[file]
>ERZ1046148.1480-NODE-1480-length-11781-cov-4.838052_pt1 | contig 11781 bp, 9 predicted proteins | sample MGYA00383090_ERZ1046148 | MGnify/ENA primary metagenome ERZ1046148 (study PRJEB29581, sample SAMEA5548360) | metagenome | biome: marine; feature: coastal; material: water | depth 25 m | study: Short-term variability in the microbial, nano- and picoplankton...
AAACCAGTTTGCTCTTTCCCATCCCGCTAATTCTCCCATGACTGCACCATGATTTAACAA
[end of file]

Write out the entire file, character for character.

>ERZ1046148.1480-NODE-1480-length-11781-cov-4.838052_pt1 | contig 11781 bp, 9 predicted proteins | sample MGYA00383090_ERZ1046148 | MGnify/ENA primary metagenome ERZ1046148 (study PRJEB29581, sample SAMEA5548360) | metagenome | biome: marine; feature: coastal; material: water | depth 25 m | study: Short-term variability in the microbial, nano- and picoplankton...
AAACCAGTTTGCTCTTTCCCATCCCGCTAATTCTCCCATGACTGCACCATGATTTAACAA